Large, well-appointed rooms range from 325 to 950 square feet -- pretty large for New York, in other words, even at the bottom of that range. Great beds, couches, desks, plenty of storage and closet space, and up-to-date technology in even the smallest rooms make them feel like apartments. They all feature huge bathrooms with a huge range of Cowshed bath products and luxurious stand-up showers. All rooms have Sony Bravia flat-screen TVs, equipped with "Dream" surround sound systems hooked up to DVD players, radios, CD players, and iPod docks. Catch phrases like "cool Britannia" and "urban sophistication" crop up in articles describing the design, by Ilse Crawford, founder of British Elle Decoration.
The rooftop pool, especially during sweltering New York summers, is an enviable hangout spot, with a great view of the city from the pool deck, bar, and poolside service (with a food menu available, too). Seating is first come, first served, and guests have no priority over members. The pool has designated children's hours, and is open seasonally, shutting down completely during the coldest weeks of winter. The pool deck furniture is replaced every year to create a new atmosphere.
When guests aren't partying poolside, they're usually crowded into the. It's first come, first served here too, and when it's crowded, good luck on the "served" part. Members hold business lunches and work from the deep, plush chairs during the day. At night the place becomes a busy, see-and-be-seen kind of bar where members come to network. For knackered travelers, this could be overwhelming and annoying -- but if you thrive on exclusive party scenes, you'll have a ball.
Large rooms with decent soundproofing make the rooms reasonably comfortable for families, but because of its late-night club atmosphere and noisy surroundings, it's not an obvious family choice.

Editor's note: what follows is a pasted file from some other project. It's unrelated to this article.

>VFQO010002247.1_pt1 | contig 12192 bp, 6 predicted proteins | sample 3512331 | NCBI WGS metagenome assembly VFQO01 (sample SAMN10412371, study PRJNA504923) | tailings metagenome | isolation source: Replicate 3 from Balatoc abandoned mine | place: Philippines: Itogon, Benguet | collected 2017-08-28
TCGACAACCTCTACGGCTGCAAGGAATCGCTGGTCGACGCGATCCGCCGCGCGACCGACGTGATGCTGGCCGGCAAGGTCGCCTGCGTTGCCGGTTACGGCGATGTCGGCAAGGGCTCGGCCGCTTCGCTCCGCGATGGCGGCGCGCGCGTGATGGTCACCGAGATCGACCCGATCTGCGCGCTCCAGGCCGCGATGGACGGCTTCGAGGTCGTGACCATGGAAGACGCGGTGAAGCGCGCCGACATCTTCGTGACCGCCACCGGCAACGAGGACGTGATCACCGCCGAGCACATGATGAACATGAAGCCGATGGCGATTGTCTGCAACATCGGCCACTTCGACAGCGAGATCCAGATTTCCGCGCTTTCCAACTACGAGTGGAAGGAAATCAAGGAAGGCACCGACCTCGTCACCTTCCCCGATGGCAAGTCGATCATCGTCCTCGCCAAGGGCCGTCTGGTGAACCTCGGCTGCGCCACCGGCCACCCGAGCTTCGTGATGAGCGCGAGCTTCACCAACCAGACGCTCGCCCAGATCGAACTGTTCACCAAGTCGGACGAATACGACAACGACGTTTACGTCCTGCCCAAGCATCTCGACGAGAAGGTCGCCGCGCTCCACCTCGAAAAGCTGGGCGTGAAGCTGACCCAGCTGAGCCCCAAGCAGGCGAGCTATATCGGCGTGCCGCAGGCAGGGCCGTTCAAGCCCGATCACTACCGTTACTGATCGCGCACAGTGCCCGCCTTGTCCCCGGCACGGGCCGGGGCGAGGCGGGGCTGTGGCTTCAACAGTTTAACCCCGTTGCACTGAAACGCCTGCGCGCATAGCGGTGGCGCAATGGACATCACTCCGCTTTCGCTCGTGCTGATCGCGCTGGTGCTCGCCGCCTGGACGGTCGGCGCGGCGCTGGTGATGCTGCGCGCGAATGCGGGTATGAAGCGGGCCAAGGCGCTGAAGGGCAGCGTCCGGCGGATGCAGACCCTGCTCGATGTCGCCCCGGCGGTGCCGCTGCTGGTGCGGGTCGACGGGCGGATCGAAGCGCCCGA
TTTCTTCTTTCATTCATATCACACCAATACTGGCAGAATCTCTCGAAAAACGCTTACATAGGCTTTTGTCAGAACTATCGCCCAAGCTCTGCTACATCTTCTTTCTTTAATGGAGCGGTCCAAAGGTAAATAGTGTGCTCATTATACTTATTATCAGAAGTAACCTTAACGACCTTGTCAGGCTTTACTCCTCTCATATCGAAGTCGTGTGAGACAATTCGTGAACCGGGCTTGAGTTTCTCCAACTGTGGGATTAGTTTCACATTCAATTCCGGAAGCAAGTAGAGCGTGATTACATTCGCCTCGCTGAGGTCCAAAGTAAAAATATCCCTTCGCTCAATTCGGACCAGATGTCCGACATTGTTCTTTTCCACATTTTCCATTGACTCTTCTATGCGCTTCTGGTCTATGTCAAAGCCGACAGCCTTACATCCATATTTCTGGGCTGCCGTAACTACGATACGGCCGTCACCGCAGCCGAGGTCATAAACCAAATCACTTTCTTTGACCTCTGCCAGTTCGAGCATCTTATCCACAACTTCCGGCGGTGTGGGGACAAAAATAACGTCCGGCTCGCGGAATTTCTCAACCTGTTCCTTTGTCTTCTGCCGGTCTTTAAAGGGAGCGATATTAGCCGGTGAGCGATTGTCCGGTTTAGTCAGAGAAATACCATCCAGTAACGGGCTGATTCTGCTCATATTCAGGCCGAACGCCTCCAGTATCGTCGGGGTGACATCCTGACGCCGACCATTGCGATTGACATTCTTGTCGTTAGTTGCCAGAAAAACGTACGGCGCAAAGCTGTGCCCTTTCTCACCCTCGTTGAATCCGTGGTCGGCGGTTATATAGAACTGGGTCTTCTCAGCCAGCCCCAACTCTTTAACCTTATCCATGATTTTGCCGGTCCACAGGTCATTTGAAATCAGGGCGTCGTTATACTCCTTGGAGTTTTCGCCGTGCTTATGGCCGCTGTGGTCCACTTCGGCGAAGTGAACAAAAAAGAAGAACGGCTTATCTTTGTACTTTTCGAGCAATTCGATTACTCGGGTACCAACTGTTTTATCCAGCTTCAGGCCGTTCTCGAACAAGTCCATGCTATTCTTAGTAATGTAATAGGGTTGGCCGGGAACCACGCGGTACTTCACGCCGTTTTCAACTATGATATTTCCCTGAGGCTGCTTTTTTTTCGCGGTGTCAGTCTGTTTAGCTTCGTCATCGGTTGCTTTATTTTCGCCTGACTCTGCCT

The hotel's sexy club atmosphere and loud surroundings put this low on the list of great family hotels in New York. However, the rooms are very spacious; the (small) pool is fun in good weather; and cribs and rollaway beds are available. (Cribs are free, but guests are charged a extra fee per adult per stay; the number of people allowed depends on room type.) And the room-service menu has decent options for kids. But families who really want to stay in the neighborhood would do better at the Gansevoort Hotel, just steps away, where rooms and amenities are better suited to kids.
The hotel's own kitchen produces pretty average, unexciting fare, but the surrounding area offers a wide range of excellent choices.
Soho House's kitchen serves different styles fare in the restaurant,, and poolside. The restaurant doesn't take reservations, and it tends to get crowded, so planning a calm, sit-down dinner here is wishful thinking.
A full room-service menu from the same kitchen is available during the day, and a limited late-night snacks menu is available afterhours.
Thankfully, the hotel's Meatpacking District surroundings offer plenty of great culinary choices.
Known best as a members-only club, Soho House's 24 rooms, though comfortable and well-designed, are pretty much an afterthought. Yes, the rooftop pool, the bar/lounge, and spa are all great amenties. But lodgers vie with club members for service, and the staff seems so concerned with it's own brand's exclusivity and cool that hospitality is all but forgotten.